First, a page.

“Tsai bench chisel” – there is no such word as ‘tsai’ in the Japanese language. And it is not illustrating a tool made by the noted blacksmith Tasai either, and in any case, chisels are referred to by their type, not the name of the maker. That type of chisel is hardly what might be ‘mainly used by temple carpenters’ – it is a general purpose chisel type that any carpenter or woodworker might have. A chisel more typical of a temple carpenter’s set, given the nature of working with large timbers, would be heavy duty mortising chisels or a long necked paring slicks, etc..
Next, “Japanese hand-forged chisel”:
This is a bunch of hype. Few sword makers made tools until after the Meiji restoration (ie., after the Shogunate disappeared) for one thing, when they had virtually no other work. More swordmakers quit than stooped to make tools, as far as I know. The chisel illustrated is an unusual one anyhow: two-prong mortising chisel – nimai mukomachi nomi – commonly employed by shōji makers, not carpenters. Further, ALL Japanese chisels, above the very cheapest level are hand-forged, and as far as I know ALL carpentry tools require precision in manufacture and ‘clear-cut edges’ – what else would one use, a chisel or plane with “blurry edges”?
The description for, um, ‘Dozuki Mini’ :
Here, the description indicates an entirely different type of saw, a kugi-hiki nokogiri. A dozuki saw has a back stiffener, unlike the saw illustrated or described, and is not used for flush-cutting pegs tenons, dowels, etc., unless you want to mar the adjacent surface.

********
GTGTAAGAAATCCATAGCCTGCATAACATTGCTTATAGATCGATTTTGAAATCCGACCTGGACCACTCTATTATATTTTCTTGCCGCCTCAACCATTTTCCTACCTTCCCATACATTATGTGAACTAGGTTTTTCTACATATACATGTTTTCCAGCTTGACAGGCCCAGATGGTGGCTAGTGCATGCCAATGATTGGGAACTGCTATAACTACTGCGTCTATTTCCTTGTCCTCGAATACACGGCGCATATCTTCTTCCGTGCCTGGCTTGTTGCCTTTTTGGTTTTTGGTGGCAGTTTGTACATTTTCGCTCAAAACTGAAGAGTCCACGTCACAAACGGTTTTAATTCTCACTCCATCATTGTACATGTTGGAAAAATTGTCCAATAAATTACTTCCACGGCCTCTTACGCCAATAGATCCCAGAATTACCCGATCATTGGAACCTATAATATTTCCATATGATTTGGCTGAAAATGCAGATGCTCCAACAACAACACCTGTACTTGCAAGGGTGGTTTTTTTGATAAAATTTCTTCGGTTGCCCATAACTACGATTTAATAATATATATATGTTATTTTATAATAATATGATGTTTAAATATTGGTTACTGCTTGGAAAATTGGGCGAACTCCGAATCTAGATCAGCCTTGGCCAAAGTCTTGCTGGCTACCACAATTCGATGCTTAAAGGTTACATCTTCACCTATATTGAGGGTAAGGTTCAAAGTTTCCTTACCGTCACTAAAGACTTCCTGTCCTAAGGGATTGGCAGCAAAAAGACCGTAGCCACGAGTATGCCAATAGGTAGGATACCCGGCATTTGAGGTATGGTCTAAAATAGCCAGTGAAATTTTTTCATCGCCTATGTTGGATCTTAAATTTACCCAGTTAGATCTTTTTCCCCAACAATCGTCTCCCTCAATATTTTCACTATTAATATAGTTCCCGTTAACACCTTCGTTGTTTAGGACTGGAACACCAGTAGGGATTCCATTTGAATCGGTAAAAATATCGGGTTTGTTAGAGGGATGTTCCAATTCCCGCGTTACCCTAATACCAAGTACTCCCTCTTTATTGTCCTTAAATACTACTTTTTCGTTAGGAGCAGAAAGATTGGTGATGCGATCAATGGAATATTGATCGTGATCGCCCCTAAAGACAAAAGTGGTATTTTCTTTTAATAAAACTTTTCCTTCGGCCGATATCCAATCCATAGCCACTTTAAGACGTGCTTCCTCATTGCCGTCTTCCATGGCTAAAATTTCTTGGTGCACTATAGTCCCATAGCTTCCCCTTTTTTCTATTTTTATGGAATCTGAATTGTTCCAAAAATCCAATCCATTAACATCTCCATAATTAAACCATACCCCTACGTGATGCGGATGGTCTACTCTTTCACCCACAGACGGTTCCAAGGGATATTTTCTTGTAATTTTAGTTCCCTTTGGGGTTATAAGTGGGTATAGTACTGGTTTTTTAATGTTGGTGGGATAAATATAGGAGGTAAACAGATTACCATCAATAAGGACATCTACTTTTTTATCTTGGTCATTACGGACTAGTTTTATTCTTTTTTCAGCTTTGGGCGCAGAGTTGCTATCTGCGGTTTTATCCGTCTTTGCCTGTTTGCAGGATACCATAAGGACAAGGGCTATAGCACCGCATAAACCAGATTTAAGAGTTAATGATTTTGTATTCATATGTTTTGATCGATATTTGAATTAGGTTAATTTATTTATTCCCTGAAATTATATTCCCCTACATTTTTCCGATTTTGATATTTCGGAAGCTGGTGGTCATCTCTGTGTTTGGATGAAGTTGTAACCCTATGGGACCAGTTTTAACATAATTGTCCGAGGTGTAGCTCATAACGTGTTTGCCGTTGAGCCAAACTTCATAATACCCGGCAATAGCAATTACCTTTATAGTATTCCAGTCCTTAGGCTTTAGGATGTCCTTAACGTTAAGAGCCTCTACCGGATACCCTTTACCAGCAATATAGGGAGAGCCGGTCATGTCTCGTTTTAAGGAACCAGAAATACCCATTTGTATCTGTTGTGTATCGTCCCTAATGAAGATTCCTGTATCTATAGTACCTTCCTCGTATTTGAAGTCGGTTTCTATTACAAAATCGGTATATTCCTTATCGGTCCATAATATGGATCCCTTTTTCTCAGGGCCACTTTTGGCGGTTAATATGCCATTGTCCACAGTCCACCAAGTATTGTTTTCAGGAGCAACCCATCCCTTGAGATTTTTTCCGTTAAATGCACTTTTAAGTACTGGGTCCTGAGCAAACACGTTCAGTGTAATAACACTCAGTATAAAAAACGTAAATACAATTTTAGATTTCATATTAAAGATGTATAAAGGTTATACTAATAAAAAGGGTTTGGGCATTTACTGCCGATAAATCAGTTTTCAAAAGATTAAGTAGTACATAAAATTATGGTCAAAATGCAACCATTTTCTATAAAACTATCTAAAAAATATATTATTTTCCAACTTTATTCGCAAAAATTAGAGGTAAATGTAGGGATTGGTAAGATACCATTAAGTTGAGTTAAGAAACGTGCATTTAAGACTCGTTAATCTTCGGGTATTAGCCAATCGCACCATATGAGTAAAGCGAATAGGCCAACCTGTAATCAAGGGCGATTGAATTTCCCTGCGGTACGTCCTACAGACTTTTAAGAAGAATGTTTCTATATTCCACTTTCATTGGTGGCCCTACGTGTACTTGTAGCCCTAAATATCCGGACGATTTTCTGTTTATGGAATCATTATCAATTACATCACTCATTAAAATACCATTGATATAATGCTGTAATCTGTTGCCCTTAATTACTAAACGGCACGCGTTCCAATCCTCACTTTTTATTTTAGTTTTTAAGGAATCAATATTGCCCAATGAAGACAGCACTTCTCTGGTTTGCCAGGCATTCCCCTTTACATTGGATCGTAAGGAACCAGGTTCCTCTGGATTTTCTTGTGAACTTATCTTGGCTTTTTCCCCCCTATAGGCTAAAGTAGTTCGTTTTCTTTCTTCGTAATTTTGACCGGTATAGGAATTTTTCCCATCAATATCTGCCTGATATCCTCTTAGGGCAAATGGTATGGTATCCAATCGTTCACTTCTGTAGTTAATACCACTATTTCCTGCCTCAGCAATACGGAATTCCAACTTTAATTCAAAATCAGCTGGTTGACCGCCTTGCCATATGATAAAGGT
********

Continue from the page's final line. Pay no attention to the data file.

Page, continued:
Some more – here’s “dovetail chisel”:
Curiously described as “o-ire nomi takei“. The word ‘takei’ is meaningless, for one thing; secondly the chisel illustrated is a push chisel as opposed to a striking chisel (all o-ire nomi are striking chisels however). The correct term for what is illustrated in fact, which is a crankneck chisel with a ‘triangular cross-section would be “shinogi-gata kote nomi“. Yes, it might be used for finishing dovetails and other joinery, but more specifically it is for cleaning out dadoes and housings.
Here’s “Mortise Chisel”:
Not bad, description-wise, but there are many chisels which can be used for mortising, rectangular and otherwise, and Japanese chisel cutting edge steel may be white paper steel, or blue paper steel, or Super Blue steel, or Swedish steel, or English Sheffield steel, etc.. The chisel illustrated, more to the point, is not a mortising chisel and is not “heavy duty” – it is a hira-machi o-ire nomi to be more specific, a type of medium duty striking chisel with a flattened neck.
“Veneer saw” – this is an ‘oga‘ type of saw, and is not a veneer saw but used for ripping large planks or logs roughly into baulks. Veneering is quite unusual in Japanese and Chinese woodworking. And “the refined skill of sawing diversified into a number of narrow specialities” – more twaddle.
Next, “Chinese Round Mallet” and “Carpenter’s Mallet”:
Both tools illustrated are the same thing, and this type of hammer is used by the Japanese as well. Why would the wood of the ‘Chinese’ mallet be described with the Japanese term ‘akagashi’ (Red Oak)?